This would basically turn the music business into a state supported industry in the worst traditions of communism.


  • I dont use social security!
    I dont use welfare!
    I dont use information from the studies on insect sex!
    Guess what? You are already paying for TONS of things you dont use. And you are paying the government A LOT of money for them. I wouldn't mind throwing in an extra couple pennies every time I buy some CDs if it would get the RIAA and any other suit wearing music executive to shut the hell up and let me have my music.
  • The person who listens to Chopin is clearly more intelligent and cultured that the person who listens to Nirvana.

    Well, I certainly see which category you fall into... so whad'ya think of the Muddy Banks cd?

  • I agree that the idea needs refining, but this is far better than the existing extortion practiced via blank cassette tapes. Since Napster can track actual downloads, smaller artists - even ones unprotected by the ASCAP/BMI mafia - have a shot at getting their share. The current system overwhelmingly favors mega-artists, since it tracks based on really lame criteria - self-reporting by radio stations and the like. This means that if you aren't likely to get played on that one day, you don't get tracked ever. Add in radio programming suckiness and you get a system that screws smaller artists.

    The fact that real musicians might finally get some real compensation is enough to make me do a double take on this one, although the fact that other uses exist makes me do a double-take. It's probably better "taxed" through some kind of bandwidth accounting at the ISP level or the like; that has lots of problems, too, but it's clear that this whole area deserves a lot more thought than is currently being given to it.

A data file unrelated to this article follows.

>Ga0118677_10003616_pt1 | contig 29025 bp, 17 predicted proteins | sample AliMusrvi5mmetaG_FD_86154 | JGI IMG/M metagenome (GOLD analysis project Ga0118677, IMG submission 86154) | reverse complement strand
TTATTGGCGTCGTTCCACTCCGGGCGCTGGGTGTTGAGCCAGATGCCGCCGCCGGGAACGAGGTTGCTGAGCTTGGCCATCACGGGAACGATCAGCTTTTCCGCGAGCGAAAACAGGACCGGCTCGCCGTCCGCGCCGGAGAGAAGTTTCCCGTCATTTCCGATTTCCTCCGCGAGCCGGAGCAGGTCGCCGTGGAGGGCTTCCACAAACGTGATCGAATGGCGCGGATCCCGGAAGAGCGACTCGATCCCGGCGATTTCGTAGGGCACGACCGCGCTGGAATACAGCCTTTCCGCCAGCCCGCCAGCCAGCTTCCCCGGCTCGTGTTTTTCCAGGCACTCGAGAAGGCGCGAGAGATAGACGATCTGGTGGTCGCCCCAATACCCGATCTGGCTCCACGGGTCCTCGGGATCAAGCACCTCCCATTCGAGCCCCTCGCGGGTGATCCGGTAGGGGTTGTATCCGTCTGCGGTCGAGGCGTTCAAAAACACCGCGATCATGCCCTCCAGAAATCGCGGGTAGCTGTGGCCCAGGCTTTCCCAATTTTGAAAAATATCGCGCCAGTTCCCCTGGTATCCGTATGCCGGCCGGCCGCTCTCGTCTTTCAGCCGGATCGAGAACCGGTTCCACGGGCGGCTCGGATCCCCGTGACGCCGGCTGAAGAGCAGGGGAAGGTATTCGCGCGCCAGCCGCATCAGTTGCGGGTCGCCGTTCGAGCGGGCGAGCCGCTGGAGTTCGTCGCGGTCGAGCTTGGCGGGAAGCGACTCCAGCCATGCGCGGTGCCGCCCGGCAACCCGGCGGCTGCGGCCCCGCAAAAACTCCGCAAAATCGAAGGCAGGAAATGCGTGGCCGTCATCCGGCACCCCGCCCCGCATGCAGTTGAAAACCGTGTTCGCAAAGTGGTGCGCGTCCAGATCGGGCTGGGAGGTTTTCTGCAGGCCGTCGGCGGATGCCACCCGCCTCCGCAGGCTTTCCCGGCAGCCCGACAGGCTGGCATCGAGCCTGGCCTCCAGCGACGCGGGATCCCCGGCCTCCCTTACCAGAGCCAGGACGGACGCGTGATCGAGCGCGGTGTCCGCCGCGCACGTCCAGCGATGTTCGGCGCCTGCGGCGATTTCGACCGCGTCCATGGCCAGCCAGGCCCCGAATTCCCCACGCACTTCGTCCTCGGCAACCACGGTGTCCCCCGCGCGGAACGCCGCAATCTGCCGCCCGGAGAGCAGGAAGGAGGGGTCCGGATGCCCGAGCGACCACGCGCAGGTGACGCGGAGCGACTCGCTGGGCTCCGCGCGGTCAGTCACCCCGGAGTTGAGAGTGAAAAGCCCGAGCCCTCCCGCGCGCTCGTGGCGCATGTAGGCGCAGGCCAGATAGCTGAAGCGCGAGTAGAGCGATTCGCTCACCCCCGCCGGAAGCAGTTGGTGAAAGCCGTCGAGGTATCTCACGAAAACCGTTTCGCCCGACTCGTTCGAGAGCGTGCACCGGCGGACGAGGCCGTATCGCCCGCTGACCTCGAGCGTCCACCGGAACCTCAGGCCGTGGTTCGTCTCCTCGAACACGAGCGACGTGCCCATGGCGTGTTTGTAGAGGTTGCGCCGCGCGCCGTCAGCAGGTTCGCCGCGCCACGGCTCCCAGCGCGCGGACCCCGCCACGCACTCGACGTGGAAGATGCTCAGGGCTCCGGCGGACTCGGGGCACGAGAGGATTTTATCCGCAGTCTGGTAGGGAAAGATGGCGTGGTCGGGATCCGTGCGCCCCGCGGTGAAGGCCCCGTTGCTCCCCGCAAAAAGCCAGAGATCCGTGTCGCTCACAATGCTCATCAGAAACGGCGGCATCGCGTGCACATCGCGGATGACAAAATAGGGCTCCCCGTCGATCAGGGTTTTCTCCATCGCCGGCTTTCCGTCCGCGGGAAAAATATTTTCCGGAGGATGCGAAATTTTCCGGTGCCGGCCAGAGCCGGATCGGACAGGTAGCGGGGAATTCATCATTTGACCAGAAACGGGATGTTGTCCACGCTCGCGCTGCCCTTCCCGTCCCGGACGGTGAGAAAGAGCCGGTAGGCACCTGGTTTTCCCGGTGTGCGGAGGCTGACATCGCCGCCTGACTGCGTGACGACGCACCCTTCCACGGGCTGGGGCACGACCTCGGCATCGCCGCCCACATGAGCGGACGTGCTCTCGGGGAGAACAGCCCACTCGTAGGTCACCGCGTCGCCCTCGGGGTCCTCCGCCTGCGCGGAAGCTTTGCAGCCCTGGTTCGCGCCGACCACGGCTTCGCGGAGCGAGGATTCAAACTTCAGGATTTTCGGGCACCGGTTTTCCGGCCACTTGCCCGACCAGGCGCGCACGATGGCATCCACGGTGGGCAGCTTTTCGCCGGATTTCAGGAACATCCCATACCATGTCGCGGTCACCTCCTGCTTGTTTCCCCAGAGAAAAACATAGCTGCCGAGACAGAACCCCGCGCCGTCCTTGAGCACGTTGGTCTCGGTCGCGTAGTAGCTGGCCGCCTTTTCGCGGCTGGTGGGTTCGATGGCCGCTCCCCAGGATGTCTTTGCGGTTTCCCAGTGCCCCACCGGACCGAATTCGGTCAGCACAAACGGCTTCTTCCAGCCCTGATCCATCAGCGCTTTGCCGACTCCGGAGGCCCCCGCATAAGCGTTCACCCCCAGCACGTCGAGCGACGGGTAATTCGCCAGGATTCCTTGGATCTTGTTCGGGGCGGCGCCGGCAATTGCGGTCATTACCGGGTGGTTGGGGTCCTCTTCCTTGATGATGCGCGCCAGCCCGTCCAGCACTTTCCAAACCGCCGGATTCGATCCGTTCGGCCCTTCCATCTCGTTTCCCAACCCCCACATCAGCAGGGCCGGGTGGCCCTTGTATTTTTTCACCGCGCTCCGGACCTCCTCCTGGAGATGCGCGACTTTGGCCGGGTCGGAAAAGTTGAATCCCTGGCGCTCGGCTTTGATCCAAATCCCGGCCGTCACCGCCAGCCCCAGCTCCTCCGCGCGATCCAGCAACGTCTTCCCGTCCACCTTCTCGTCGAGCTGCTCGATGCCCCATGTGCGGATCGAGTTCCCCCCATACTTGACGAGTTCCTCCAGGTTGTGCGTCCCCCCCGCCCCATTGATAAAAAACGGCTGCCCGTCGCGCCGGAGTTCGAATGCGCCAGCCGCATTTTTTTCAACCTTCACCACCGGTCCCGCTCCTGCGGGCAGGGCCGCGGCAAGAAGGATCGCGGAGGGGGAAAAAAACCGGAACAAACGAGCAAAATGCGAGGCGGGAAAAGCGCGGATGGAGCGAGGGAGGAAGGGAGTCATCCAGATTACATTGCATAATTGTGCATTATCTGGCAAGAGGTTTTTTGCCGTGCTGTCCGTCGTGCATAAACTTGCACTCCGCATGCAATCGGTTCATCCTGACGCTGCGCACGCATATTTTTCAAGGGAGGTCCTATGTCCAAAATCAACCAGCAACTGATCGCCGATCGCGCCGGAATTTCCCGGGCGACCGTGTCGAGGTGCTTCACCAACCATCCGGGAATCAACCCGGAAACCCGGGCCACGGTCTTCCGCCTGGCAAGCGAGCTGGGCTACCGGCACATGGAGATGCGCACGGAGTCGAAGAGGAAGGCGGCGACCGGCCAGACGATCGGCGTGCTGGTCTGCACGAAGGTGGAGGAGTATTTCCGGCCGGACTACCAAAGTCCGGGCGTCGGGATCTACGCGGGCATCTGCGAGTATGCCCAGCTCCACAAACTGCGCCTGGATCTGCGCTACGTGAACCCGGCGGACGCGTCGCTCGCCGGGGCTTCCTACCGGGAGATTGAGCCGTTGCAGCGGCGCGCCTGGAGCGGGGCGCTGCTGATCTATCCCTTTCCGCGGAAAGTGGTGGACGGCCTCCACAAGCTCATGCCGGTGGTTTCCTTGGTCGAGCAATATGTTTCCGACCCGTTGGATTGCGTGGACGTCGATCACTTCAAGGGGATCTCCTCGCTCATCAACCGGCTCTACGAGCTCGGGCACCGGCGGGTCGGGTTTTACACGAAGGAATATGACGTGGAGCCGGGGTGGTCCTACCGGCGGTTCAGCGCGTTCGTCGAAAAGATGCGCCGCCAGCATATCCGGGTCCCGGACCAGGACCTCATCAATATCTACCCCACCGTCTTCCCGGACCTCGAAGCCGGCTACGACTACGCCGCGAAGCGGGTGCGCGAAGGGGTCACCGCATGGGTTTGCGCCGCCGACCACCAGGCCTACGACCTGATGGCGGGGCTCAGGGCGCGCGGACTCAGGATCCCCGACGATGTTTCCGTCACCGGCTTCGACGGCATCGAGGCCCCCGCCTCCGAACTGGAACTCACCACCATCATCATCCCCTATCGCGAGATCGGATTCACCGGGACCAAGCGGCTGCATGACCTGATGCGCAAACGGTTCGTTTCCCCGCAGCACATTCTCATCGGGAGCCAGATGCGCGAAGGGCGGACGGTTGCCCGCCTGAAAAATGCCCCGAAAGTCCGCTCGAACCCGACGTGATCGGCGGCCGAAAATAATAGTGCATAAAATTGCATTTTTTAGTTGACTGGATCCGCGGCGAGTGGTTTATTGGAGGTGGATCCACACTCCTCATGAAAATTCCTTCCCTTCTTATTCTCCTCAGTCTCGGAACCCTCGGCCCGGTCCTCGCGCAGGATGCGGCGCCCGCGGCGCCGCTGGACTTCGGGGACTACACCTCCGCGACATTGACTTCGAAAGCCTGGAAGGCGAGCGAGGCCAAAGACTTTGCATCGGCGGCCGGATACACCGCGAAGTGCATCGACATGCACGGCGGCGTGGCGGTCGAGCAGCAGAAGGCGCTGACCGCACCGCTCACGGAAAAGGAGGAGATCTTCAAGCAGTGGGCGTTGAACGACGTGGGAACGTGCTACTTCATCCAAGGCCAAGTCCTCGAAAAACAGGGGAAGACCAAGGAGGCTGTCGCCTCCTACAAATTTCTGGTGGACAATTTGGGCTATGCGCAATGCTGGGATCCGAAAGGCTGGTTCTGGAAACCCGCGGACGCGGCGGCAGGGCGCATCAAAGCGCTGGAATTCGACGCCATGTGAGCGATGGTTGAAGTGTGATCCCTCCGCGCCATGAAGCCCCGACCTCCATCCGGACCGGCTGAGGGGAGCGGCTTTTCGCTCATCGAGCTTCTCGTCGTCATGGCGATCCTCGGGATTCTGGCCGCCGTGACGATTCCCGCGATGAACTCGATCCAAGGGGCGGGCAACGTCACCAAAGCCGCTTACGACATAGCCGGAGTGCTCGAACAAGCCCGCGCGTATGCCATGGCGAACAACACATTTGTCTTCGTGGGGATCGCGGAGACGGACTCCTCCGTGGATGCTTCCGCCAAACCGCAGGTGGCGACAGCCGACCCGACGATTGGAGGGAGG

Boss of nothin. Big deal.
    Son, go get daddy's hard plastic eyes.

  • But it comes with a free fru-ogert!

    That's good!

    The fru-ogert is also cursed...


    That's Bad.


  • This is exactly why I will never pay to use Napster. Often people assume it's because I'm a jackass freeloader who thinks I have a right to take and copy anything I want, but that's not it at all. The reason is that I don't want MegaUniversalSony making money off of the fantastic artists like Death Cab For Cutie, Super Furry Animals, Arab Strap, and others that I use Napster for. The giant RIAA companies most likely aren't going to help out their own artists with the cash from the deal, much less give money to independent label artists. People need to wise up and realize that most of the best music out there is on smaller independent labels like Flydaddy and Jetset, and Napster isn't giving them a cent. So what do I do? Always buy these artists' cds, go to shows, buy shirts, etc. But screw Napster. Until they sign a deal with the independent labels whose artists I enjoy, I'm going to continue to be a "music pirate."

  • The same reason why you're paying for some kid's education in Brooklyn.
  • I don't get it either, this way the "consumer" is hit twice while napster, making the money, pays nothing. Nice.

    The RIAA doesn't represent *all* artists, it just represents the big ones. You know, the ones in the Brotherhood which is already peeling away the big bucks.... So the little guys get screwed *again*, while the RIAA manages to find yet another revenue model.
  • How the fuck does Cringely infer a direct causal relationship between Napster and CD Writable sales? Does he really think that CDRs are only useful for music?

    And does he really think that most people, once they have music conveniently inside their computer, are going to want to listen to it, using something as clumsy as a CD? Sure, some people do that, but I imagine it's not very popular. Good grief, I have spent the last few weeks of my spare time ripping and encoding all my CDs, so that I don't have to deal with bulky stacks of hundreds of those damn things anymore. The last thing I want to do is burn music onto CDRs.